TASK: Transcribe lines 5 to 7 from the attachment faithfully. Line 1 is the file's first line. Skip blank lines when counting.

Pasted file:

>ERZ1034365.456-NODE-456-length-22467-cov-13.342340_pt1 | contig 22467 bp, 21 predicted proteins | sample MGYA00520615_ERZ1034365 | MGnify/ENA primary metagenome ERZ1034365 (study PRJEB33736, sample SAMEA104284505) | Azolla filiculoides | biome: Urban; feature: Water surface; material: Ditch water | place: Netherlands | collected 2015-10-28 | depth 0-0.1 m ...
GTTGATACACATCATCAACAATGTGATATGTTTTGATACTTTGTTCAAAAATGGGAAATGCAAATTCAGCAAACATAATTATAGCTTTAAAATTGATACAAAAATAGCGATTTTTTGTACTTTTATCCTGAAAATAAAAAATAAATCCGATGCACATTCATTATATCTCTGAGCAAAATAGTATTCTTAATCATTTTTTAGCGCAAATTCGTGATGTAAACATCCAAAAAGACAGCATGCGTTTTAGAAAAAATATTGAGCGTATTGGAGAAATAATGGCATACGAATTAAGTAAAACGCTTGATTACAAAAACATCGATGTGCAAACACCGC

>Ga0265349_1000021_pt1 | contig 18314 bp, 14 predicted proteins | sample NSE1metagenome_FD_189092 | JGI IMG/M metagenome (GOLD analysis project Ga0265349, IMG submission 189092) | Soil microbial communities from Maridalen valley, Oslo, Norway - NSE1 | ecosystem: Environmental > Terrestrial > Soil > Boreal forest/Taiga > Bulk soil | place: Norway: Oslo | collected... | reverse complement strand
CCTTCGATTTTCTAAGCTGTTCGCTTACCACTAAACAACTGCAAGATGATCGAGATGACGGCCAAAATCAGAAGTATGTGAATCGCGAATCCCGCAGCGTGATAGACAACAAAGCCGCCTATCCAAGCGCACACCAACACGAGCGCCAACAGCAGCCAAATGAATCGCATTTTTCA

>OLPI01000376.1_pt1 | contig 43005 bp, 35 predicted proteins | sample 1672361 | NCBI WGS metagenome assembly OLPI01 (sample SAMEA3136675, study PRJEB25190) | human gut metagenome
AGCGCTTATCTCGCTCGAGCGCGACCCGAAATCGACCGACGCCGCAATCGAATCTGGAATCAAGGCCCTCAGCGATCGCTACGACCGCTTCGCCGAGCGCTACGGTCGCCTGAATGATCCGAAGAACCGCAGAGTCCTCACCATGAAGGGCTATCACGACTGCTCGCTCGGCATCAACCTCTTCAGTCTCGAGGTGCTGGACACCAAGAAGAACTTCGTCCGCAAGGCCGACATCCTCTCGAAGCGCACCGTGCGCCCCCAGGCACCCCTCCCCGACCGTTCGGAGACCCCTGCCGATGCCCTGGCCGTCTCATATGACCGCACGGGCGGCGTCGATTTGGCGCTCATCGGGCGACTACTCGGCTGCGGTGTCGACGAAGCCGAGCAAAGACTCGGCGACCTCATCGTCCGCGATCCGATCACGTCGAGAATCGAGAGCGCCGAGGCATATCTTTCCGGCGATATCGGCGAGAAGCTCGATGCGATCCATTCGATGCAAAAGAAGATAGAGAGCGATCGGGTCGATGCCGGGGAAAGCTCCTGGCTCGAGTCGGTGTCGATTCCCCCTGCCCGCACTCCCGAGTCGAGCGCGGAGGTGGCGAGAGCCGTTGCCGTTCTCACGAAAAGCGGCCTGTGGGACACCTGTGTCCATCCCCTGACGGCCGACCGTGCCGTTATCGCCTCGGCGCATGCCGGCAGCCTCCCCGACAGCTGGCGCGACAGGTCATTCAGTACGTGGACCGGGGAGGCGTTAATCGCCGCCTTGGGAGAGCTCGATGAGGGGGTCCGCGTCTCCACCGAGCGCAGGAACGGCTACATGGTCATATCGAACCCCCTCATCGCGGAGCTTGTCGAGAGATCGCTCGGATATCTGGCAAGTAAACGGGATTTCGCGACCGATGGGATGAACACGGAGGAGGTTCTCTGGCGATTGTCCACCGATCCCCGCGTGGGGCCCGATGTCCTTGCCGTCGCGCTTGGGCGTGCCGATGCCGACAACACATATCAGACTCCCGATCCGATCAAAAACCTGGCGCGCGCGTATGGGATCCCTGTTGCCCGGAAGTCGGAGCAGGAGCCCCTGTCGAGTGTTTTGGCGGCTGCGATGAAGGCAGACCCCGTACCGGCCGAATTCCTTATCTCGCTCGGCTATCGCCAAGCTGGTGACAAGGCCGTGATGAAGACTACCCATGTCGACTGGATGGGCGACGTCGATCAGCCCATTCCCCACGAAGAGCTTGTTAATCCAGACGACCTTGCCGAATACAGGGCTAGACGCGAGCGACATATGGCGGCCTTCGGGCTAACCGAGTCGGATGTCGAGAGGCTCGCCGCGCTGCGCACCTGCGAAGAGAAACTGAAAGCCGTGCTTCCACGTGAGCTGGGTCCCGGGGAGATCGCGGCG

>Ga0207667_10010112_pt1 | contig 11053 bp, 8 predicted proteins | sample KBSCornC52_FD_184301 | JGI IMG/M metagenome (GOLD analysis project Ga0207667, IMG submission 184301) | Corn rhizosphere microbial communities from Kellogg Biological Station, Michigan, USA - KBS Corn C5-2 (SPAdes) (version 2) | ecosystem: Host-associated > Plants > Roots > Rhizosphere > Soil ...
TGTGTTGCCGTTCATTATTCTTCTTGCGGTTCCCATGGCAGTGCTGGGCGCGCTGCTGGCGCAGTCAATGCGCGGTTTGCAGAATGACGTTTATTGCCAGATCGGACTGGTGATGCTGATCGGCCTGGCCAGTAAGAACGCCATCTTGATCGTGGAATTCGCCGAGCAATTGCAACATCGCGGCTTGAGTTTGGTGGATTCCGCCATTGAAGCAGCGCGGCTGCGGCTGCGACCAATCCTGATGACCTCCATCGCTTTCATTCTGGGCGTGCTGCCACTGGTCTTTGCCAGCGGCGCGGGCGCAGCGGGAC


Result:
>OLPI01000376.1_pt1 | contig 43005 bp, 35 predicted proteins | sample 1672361 | NCBI WGS metagenome assembly OLPI01 (sample SAMEA3136675, study PRJEB25190) | human gut metagenome
AGCGCTTATCTCGCTCGAGCGCGACCCGAAATCGACCGACGCCGCAATCGAATCTGGAATCAAGGCCCTCAGCGATCGCTACGACCGCTTCGCCGAGCGCTACGGTCGCCTGAATGATCCGAAGAACCGCAGAGTCCTCACCATGAAGGGCTATCACGACTGCTCGCTCGGCATCAACCTCTTCAGTCTCGAGGTGCTGGACACCAAGAAGAACTTCGTCCGCAAGGCCGACATCCTCTCGAAGCGCACCGTGCGCCCCCAGGCACCCCTCCCCGACCGTTCGGAGACCCCTGCCGATGCCCTGGCCGTCTCATATGACCGCACGGGCGGCGTCGATTTGGCGCTCATCGGGCGACTACTCGGCTGCGGTGTCGACGAAGCCGAGCAAAGACTCGGCGACCTCATCGTCCGCGATCCGATCACGTCGAGAATCGAGAGCGCCGAGGCATATCTTTCCGGCGATATCGGCGAGAAGCTCGATGCGATCCATTCGATGCAAAAGAAGATAGAGAGCGATCGGGTCGATGCCGGGGAAAGCTCCTGGCTCGAGTCGGTGTCGATTCCCCCTGCCCGCACTCCCGAGTCGAGCGCGGAGGTGGCGAGAGCCGTTGCCGTTCTCACGAAAAGCGGCCTGTGGGACACCTGTGTCCATCCCCTGACGGCCGACCGTGCCGTTATCGCCTCGGCGCATGCCGGCAGCCTCCCCGACAGCTGGCGCGACAGGTCATTCAGTACGTGGACCGGGGAGGCGTTAATCGCCGCCTTGGGAGAGCTCGATGAGGGGGTCCGCGTCTCCACCGAGCGCAGGAACGGCTACATGGTCATATCGAACCCCCTCATCGCGGAGCTTGTCGAGAGATCGCTCGGATATCTGGCAAGTAAACGGGATTTCGCGACCGATGGGATGAACACGGAGGAGGTTCTCTGGCGATTGTCCACCGATCCCCGCGTGGGGCCCGATGTCCTTGCCGTCGCGCTTGGGCGTGCCGATGCCGACAACACATATCAGACTCCCGATCCGATCAAAAACCTGGCGCGCGCGTATGGGATCCCTGTTGCCCGGAAGTCGGAGCAGGAGCCCCTGTCGAGTGTTTTGGCGGCTGCGATGAAGGCAGACCCCGTACCGGCCGAATTCCTTATCTCGCTCGGCTATCGCCAAGCTGGTGACAAGGCCGTGATGAAGACTACCCATGTCGACTGGATGGGCGACGTCGATCAGCCCATTCCCCACGAAGAGCTTGTTAATCCAGACGACCTTGCCGAATACAGGGCTAGACGCGAGCGACATATGGCGGCCTTCGGGCTAACCGAGTCGGATGTCGAGAGGCTCGCCGCGCTGCGCACCTGCGAAGAGAAACTGAAAGCCGTGCTTCCACGTGAGCTGGGTCCCGGGGAGATCGCGGCG

>Ga0207667_10010112_pt1 | contig 11053 bp, 8 predicted proteins | sample KBSCornC52_FD_184301 | JGI IMG/M metagenome (GOLD analysis project Ga0207667, IMG submission 184301) | Corn rhizosphere microbial communities from Kellogg Biological Station, Michigan, USA - KBS Corn C5-2 (SPAdes) (version 2) | ecosystem: Host-associated > Plants > Roots > Rhizosphere > Soil ...